Sympathetically mediated renal vasoconstriction may contribute to the pathogenesis of hypertension in older adults, but empirical data in support of this concept are lacking. In 10 young (26 ± 1 yr) and 11 older (67 ± 2 yr) subjects, we quantified acute hemodynamic responses to three sympathoexcitatory stimuli: local cooling of the forehead, cold pressor test (CPT), and voluntary apnea. We hypothesized that all stimuli would increase mean arterial blood pressure (MAP) and renal vascular resistance index (RVRI) and that aging would augment these effects. Beat-bybeat MAP, heart rate (HR), and renal blood flow velocity (from Doppler) were measured in the supine posture, and changes from baseline were compared between groups. In response to 1°C forehead cooling, aging was associated with an augmented MAP (20 ± 3 vs. 6 ± 2 mmHg) and RVRI (35 ± 6 vs. 16 ± 9%) but not HR. In older adults, there was a positive correlation between the cold-induced pressor response and forehead pain (R = 0.726), but this effect was not observed in young subjects. The CPT raised RVRI in both young (56 ± 13%) and older (45 ± 8%) subjects, but this was not different between groups. Relative to baseline, end-expiratory apnea increased RVRI to a similar extent in both young (46 ± 14%) and older (41 ± 9%) subjects. During sympathetic activation, renal vasoconstriction occurred in both groups. Forehead cooling caused an augmented pressor response in older adults that was related to pain perception.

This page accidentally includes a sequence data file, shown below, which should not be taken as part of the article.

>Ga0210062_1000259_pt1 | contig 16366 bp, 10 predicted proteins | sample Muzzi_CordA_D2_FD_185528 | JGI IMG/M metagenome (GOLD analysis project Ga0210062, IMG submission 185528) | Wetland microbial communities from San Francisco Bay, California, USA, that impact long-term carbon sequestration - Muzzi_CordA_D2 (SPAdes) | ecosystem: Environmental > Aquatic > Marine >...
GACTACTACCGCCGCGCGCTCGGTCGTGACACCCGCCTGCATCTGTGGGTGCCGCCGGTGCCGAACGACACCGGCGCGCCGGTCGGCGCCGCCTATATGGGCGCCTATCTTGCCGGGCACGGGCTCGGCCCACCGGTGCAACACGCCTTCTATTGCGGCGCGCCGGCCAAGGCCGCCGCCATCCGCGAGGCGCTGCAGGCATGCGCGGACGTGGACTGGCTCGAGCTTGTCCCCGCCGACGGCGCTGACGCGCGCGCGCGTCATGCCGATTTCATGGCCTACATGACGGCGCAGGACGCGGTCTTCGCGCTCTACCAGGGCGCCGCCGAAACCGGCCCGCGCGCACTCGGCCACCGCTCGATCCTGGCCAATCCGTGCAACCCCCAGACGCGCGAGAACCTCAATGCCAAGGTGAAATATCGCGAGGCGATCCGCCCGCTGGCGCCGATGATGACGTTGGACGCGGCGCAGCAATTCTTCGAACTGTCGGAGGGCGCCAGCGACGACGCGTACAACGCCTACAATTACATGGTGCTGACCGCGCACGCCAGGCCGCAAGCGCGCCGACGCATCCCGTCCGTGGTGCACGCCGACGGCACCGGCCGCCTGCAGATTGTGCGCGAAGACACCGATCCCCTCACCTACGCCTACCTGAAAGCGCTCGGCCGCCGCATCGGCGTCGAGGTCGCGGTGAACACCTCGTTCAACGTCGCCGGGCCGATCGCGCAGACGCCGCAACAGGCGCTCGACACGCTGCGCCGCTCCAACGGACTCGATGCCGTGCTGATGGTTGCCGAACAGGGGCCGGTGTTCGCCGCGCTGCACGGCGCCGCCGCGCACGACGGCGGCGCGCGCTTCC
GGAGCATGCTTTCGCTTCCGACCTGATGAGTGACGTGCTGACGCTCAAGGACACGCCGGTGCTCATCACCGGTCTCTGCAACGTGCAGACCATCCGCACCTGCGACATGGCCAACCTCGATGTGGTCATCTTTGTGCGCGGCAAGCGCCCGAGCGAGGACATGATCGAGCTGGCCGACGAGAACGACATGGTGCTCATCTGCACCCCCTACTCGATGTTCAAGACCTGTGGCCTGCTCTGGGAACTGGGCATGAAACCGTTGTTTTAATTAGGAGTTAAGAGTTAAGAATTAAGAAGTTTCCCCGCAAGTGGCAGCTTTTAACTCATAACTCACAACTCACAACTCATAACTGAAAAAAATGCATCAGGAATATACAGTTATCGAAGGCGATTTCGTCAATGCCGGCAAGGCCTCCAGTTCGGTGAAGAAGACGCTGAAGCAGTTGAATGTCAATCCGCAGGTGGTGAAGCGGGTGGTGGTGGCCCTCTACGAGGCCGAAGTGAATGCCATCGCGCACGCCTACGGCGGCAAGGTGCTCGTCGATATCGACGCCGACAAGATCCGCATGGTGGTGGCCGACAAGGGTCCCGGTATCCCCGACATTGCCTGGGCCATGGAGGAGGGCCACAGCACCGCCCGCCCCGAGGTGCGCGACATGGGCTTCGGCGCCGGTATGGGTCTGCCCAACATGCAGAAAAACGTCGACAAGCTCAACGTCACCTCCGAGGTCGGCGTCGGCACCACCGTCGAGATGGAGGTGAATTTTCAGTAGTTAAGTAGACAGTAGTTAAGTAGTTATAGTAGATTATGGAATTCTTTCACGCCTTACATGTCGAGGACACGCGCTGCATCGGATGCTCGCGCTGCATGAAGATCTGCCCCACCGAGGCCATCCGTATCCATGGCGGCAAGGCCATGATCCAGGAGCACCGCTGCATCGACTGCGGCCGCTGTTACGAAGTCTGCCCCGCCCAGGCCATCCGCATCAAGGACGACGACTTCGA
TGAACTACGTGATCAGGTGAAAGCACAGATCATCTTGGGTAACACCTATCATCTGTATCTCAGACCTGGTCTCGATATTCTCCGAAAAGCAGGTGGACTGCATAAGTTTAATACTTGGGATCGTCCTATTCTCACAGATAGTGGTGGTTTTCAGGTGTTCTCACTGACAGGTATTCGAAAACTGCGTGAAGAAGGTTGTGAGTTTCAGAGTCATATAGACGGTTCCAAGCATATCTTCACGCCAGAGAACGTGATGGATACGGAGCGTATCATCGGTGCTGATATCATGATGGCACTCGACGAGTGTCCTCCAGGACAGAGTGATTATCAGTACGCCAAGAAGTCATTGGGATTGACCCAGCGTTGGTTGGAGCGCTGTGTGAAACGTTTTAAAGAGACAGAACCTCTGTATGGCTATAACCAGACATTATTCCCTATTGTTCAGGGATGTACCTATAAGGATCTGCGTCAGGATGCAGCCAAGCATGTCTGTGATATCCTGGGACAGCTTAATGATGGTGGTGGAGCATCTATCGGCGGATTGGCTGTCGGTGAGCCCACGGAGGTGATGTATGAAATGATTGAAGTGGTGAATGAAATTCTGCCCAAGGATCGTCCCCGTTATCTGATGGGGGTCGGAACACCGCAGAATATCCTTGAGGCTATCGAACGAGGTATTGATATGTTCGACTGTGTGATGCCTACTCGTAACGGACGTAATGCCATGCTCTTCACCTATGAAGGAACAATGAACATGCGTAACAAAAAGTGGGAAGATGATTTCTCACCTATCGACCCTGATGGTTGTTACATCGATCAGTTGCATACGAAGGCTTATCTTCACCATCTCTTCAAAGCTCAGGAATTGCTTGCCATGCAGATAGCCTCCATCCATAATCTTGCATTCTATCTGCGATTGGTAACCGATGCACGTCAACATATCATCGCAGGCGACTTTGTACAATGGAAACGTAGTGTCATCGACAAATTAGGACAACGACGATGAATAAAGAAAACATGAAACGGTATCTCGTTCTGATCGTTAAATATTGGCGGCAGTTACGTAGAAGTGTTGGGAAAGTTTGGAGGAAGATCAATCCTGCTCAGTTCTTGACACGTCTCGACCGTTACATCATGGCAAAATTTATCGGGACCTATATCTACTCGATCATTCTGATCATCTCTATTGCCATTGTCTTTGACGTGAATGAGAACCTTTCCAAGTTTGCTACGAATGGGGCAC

All Science Journal Classification (ASJC) codes
- Physiology (medical)